# Shutting down all lamps [closed]

I found this problem from http://artofproblemsolving.com/community/c163h564755p3301930 .

I have $n=2017$ lamps in a circle, and enumerated by $L_1,\ldots,L_n$. Some of them are switched on and some of them are switched off. I also have been given a positive integer $m=108$. One every turn I choose one lamp $L_i$ and then the lamps $L_{i-m},\ldots,L_{l+m}$ will change their state, I mean if lamp $L_j$ was turned off then now it is turned on and vice versa. Also indexes go around like $L_0=L_n, L_{-1}=L_{n-1}$. What is the minimum number of turns to shut off all lamps, and what are the switches I need to press to shut down the lamps?

The lamp states from the beginning are

                                    0111110100011000011111101110010101100011
1001111011101001001110111110001100011001
1001010100101011101101001000010111111111
1001101010111011110100100101000101100011
1110100010010010101110100000111100101000
0111101011111100010010110000100110100100
0100110101110010110011110010101101100111
1110010011000110110111010110010100101110
0111111101110000111001111100100010010001
1010110011000101100111111001011110101110
0111010110111110110101000101100100011000
1011000011011110001111100110100010100101
1101111100110011001110010010001010101111
1000001001000110011110010011011101110100
1011111100110010011000010110010110101010
0110101000011011110001010000010001000110
1001110101001001110110111111010011010111
1111011001000110111001000011101101110001
0000011111101000010101011111011011000011
1111000000011100010011011001011000110101
1101011111100001100010110010110011000000
0001001111100101110100100011011010011100
0000001111010101000111011000110110100001
1010110011100110111010111110110000010000
1000101001111001000110000101010000010111
1011100001000110001100010000001011101110
1001111110100010010000011000100101010101
1001001001110110101000001001001100001011
0011011100011111100111001110101101110001
0111010000010011110110011011000011101001
1111011010010000101111000010000001100110
1001011101001000010101001001011111111011
1000111000100001101100101110100011111100
1011001111101111110110101111101111011111
1001111100110101110101111110010010101101
1111111111000100100111100011101110110100
0100011011001010110100101101000000110010
0010010001001110110100011111100011111101
0100110111101101010101010100110110011011
0001111111000100000111011010101011000010
0011011110110110110100011001101111001000
1000000011110011100111100000001010010011
1000011101111100000101010101010010100101
1010001011010100011011001110110010100000
1000111101111000010111111101010110110111
0110001111100011001110000100100101001111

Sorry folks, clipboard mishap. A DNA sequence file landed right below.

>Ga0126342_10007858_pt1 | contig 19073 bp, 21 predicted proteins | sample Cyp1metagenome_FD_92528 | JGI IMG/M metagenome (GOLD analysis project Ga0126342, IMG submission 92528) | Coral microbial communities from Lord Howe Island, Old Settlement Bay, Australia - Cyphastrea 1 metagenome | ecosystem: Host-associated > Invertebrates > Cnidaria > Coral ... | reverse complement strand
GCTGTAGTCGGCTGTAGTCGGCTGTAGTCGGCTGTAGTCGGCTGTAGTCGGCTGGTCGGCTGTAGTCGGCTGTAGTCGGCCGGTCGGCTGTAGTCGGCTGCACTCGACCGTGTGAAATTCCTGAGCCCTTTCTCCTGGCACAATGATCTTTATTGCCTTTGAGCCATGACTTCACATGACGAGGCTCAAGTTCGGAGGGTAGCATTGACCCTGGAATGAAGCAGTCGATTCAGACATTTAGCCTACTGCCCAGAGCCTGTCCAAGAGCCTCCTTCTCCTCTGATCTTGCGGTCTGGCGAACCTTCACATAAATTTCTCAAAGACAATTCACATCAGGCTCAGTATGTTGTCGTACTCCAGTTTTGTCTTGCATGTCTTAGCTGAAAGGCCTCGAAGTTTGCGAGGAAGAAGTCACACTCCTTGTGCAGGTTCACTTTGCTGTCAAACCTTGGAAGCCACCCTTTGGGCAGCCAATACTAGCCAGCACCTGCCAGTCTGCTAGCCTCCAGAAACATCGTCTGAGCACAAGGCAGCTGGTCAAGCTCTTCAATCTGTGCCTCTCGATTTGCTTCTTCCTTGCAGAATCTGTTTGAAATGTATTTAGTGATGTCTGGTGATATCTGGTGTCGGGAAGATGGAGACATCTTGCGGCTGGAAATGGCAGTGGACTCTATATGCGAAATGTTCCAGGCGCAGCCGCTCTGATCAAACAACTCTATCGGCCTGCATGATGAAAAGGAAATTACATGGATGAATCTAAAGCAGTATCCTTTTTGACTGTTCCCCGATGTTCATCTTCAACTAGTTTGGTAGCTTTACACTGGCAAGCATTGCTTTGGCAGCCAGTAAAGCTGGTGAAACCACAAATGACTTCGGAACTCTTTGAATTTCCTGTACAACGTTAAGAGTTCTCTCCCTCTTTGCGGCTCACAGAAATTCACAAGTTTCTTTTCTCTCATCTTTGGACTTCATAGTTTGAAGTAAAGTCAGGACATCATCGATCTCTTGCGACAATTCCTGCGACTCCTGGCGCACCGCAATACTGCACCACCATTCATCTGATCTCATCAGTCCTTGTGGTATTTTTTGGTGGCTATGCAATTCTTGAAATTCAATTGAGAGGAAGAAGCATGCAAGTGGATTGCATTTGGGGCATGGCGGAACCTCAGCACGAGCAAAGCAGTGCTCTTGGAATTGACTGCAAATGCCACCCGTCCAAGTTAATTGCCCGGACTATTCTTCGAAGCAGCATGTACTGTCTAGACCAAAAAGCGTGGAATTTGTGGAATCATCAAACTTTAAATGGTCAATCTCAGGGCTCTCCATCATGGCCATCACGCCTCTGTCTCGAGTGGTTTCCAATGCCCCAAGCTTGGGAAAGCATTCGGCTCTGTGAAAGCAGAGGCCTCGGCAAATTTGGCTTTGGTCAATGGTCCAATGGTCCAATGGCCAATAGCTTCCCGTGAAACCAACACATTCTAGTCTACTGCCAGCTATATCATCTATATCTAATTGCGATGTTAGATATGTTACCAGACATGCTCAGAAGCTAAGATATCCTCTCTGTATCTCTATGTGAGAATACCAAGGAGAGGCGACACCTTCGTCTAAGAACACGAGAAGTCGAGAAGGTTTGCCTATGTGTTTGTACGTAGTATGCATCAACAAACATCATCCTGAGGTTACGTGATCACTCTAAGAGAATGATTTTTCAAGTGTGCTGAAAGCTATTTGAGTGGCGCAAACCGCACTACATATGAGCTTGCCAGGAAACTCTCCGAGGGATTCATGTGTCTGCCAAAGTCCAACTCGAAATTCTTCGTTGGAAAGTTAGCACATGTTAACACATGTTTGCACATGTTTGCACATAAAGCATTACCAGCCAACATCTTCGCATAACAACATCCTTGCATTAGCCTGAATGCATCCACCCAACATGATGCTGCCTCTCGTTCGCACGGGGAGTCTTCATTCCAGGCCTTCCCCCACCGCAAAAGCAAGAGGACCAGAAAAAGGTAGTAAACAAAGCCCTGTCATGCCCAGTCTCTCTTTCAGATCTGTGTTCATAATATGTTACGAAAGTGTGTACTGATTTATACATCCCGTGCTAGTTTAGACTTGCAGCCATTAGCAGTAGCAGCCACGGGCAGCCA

0000111111100010011001010000010110111000
1000110110001000001100110000001011000010
1000101101110000101100100010101111100011
1000010010111101000010000110011010000001
0010001100001000001100110111110100100111
1001100110001000100101011111001011001111
110001011111001101010101001


It looks like Gaussian elimination on $\mathbb Z/2\mathbb Z$ but I have no program to do it.

• Welcome to Puzzling SE! Are you asking for a program to solve this problem? If so, codegolf.stackexchange.com would be a more appropriate place to do it :-) May 4, 2015 at 13:59
• @leoll2 As it stands, this would be closed at PPCG. Simply asking for code isn't welcome there. It could be modified to make it a proper challenge, but it would take some looking around to see how things are done. May 4, 2015 at 16:09
• @leoll2 Yes, or if one could solve it without computer, it suits me fine. Well, it is now in codegolf.stackexchange.com/questions/49620/… May 4, 2015 at 16:58
• possible duplicate of Turn off all lights in a ring-shaped palace
– A.D.
May 4, 2015 at 18:55

Let $A$ be a $2017\times 2017$ matrix in $\mathbb Z_2$, where $A_{ij}=1$ precisely when pressing lamp $i$ will also change lamp $j$ (namely, when $j-i\in \{-m,-(m-1),\dots,m-1,m\}$). Let $b$ be a $2017$ entry column vector in $\mathbb Z_2$, which is the initial state of the lamps. You want to solve the equation $$Ax=b$$ where $x$ is a vector representing whether or not you should toggle lamp $i$. The solution is $x=A^{-1}b$, so to solve this, you could compute $A^{-1}$ by Gaussian elimination. If you remember how this algorithm works, and are familiar with coding, then you should be able to translate it into code, as long as you are careful to make sure you perform your addition over $\mathbb Z_2$ as opposed to $\mathbb R$.